Gender[edit]

Words that were part of the Latin second declension—as well as words that joined it later on—are usually masculine:

  • FILIU(M) > fillo (son)
  • SCIURU + OLU(M) > esquiruelo (squirrel)

Words that were part of the Latin first declension are usually feminine:

  • FILIA(M) > filla (daughter).

Some Latin neuter plural nouns joined the first declension as singular feminine nouns:

  • FOLIA(M) > fuella (leaf).

Words ending in -or are feminine:

  • a honor, a calor, a color, and (in Medieval Aragonese) la amor

The names of fruit trees usually end in -era (a suffix derived from Latin -ARIA) and are usually feminine:

The genders of river names vary:

  • Many ending in -a are feminine: a Cinca/a Cinga, a Cinqueta, a Garona, L'Arba, a Noguera, a Isuela, La Uecha, La Uerva, etc. The latter was known as río de la Uerba during the 16th century.
  • Many from the second and the third declension are masculine: L'Ebro, O Galligo, O Flumen, L'Alcanadre.

Pronouns[edit]

Unlike most other Ibero-Romance varieties, Aragonese has partitive and locative clitic pronouns derived from the Latin inde and ibi: en/ne and bi/i/ie.

Such pronouns are present in most major Romance languages (Catalan en and hi, Occitan ne and i, French en and y, and Italian ne and ci/vi).

En/ne is used for:

  • Partitive objects: No n'he visto como aquello ("I haven't seen anything like that", literally 'Not (of it) I have seen like that').
  • Partitive subjects: En fa tanto de mal ("It hurts so much", literally '(of it) it causes so much of pain')
  • Ablatives, places from which movements originate: Se'n va ra memoria ("Memory goes away", literally '(away from [the mind]) memory goes')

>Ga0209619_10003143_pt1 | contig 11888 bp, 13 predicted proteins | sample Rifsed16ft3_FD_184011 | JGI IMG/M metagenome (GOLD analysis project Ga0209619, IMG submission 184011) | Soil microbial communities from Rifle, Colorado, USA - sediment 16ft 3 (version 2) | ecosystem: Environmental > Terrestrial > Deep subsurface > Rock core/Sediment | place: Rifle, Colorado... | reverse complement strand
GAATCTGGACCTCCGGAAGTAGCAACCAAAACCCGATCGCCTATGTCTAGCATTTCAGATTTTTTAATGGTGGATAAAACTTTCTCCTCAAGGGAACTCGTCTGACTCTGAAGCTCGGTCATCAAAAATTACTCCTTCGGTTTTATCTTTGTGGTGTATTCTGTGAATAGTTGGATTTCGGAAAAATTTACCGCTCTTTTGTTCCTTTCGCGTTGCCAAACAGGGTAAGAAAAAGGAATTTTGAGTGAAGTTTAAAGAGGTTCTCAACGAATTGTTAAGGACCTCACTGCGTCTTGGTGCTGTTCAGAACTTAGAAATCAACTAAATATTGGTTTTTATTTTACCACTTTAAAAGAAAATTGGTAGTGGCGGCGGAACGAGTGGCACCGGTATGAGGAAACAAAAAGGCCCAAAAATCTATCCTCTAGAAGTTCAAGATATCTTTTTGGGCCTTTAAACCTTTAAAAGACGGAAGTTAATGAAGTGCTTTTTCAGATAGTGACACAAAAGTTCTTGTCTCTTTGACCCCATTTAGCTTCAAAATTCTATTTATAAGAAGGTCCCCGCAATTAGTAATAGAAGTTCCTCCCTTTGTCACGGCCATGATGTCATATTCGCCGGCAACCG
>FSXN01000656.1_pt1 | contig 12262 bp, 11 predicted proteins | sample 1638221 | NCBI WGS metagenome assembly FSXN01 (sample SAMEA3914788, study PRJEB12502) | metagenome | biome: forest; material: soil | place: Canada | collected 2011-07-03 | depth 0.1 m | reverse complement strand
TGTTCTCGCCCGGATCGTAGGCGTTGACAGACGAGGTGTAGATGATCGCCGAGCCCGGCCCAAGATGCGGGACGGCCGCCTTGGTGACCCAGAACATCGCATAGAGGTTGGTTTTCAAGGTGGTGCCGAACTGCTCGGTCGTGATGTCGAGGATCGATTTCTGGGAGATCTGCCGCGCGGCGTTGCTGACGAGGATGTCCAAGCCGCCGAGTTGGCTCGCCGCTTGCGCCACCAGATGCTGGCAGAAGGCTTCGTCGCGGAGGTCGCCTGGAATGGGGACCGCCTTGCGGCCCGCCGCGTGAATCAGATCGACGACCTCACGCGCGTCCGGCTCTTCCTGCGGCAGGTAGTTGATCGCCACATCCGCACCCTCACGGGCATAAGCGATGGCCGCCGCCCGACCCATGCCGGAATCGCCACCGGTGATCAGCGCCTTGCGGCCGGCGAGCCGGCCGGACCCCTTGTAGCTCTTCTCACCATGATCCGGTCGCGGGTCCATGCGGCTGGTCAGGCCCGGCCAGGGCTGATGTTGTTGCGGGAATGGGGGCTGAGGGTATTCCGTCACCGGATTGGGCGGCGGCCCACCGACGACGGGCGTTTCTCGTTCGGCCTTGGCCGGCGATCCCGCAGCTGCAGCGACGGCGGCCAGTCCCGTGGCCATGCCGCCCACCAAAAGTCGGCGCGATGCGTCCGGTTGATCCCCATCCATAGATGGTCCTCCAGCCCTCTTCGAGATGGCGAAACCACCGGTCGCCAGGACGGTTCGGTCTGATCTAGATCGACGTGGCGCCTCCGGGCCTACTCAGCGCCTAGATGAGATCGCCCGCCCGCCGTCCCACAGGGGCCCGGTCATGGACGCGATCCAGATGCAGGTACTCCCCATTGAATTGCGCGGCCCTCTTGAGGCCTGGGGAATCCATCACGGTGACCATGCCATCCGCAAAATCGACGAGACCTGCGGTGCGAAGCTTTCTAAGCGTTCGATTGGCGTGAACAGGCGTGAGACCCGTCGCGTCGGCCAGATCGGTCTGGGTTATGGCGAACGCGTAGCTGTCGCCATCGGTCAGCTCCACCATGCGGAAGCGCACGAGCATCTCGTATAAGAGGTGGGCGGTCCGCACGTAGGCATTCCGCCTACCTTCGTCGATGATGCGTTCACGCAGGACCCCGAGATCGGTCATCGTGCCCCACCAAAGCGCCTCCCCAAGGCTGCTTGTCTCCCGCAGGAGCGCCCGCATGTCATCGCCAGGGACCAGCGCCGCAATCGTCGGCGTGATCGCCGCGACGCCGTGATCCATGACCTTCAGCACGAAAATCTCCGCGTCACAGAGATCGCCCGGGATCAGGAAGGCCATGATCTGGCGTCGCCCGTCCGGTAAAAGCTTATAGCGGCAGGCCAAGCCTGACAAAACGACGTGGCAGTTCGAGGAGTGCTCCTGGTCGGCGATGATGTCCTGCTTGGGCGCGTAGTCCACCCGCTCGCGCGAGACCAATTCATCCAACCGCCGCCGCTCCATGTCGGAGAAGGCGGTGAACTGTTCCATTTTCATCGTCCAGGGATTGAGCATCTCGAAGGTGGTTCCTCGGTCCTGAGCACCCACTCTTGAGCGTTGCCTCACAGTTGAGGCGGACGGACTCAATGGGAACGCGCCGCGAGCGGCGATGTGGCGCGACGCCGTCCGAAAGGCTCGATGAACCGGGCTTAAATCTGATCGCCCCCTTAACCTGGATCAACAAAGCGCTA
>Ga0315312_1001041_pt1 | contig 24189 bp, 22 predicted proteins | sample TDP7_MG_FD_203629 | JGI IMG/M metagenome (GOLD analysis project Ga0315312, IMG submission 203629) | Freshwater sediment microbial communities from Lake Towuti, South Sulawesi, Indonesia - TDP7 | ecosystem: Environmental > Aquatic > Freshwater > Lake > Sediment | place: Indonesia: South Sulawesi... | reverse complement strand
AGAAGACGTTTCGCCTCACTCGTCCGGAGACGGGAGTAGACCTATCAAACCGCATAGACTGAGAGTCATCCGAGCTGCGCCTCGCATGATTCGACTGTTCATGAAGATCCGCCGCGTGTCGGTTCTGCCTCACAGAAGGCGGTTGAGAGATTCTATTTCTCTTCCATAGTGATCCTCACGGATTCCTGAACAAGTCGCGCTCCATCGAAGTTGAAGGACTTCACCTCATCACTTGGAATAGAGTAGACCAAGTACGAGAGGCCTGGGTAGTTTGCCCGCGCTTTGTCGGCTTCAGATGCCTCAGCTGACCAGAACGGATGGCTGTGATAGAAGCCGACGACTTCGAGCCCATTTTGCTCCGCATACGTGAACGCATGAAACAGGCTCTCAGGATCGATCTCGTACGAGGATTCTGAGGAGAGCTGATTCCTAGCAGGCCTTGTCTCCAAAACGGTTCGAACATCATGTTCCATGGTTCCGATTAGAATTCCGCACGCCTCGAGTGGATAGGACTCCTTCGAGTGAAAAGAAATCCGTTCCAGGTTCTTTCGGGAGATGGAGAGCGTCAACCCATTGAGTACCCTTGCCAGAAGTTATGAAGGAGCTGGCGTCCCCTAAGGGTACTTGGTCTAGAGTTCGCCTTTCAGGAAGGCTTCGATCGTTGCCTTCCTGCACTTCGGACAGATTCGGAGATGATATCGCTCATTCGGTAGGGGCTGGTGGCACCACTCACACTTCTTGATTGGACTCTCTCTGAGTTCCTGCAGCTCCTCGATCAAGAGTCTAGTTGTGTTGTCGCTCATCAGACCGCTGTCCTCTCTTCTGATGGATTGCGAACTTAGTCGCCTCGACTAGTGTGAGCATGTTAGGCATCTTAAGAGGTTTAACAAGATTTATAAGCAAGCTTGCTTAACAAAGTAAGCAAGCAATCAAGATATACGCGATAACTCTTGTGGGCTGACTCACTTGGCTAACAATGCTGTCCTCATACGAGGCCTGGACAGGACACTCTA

Bi/i/ie is used for:

  • Locatives, where something takes place: N'ibi heba uno ("There was one of them"), literally '(Of them) there was one')
  • Allatives, places that movements go towards or end: Vés-be ('Go there (imperative)')

Literature[edit]

Aragonese was not written until the 12th and 13th centuries; the history Liber Regum,[10] Razón feita d'amor,[10] Libre dels tres reys d'orient,[10] and Vida de Santa María Egipcíaca date from this period.[10][11]

Early modern period[edit]

Since 1500, Spanish was the cultural language of Aragon; many Aragonese wrote in Spanish, and during the 17th century the Argensola brothers went to Castile to teach Spanish.[12] Aragonese became a popular village language.[13] During the 17th century, popular literature in the language began to appear. In a 1650 Huesca literary contest, Aragonese poems were submitted by Matías Pradas, Isabel de Rodas and "Fileno, montañés".[citation needed]

Contemporary literature[edit]

The 19th and 20th centuries have seen a renaissance of Aragonese literature in several dialects. In 1844, Braulio Foz' novel Vida de Pedro Saputo was published in the Almudévar (southern) dialect. The 20th century featured Domingo Miral's costumbrist comedies and Veremundo Méndez Coarasa's poetry, both in Hecho (western) Aragonese; Cleto Torrodellas' poetry and Tonón de Baldomera's popular writings in the Graus (eastern) dialect and Arnal Cavero's costumbrist stories and Juana Coscujuela' novel A Lueca, historia d'una moceta d'o Semontano, also in the southern dialect.

See also[edit]

References[edit]

  1. ^ People that declared that they can speak aragonese in the 2011 Spanish census.
  2. ^ a b c Aragonese at Ethnologue (18th ed., 2015)
  3. ^ Hammarström, Harald; Forkel, Robert; Haspelmath, Martin; Bank, Sebastian, eds. (2016). "Aragonese". Glottolog 2.7. Jena: Max Planck Institute for the Science of Human History. 
  4. ^ Languages Act of Aragon Official Bulletin of Aragon
  5. ^ "Propuesta Ortografica de l'Academia de l'Aragonés" (PDF). Retrieved July 2016.  Check date values in: |access-date= (help)[dead link]
  6. ^ "Normas graficas de l'aragonés" (PDF). Archived from the original on 2007-09-27. Retrieved 2008-10-14. 
  7. ^ Aragonese in Aljamiado literature
  8. ^ Some orthographic details related to local dialects are not listed.
  9. ^ Francho Nagore, Gramica de la Lengua Aragonesa. Mira Editores (1989).
  10. ^ a b c d I Curso sobre lengua y literatura en Aragón: (Edad Media)
  11. ^ La vida de Santa Maria Egipciaca: a fourteenth-century translation into Old Castilian from Latin of a work by Paul the Deacon
  12. ^ Alazet: revista de filología, Número 5
  13. ^ El aragonés de la literatura aljamiado-morisca

Further reading[edit]

External links[edit]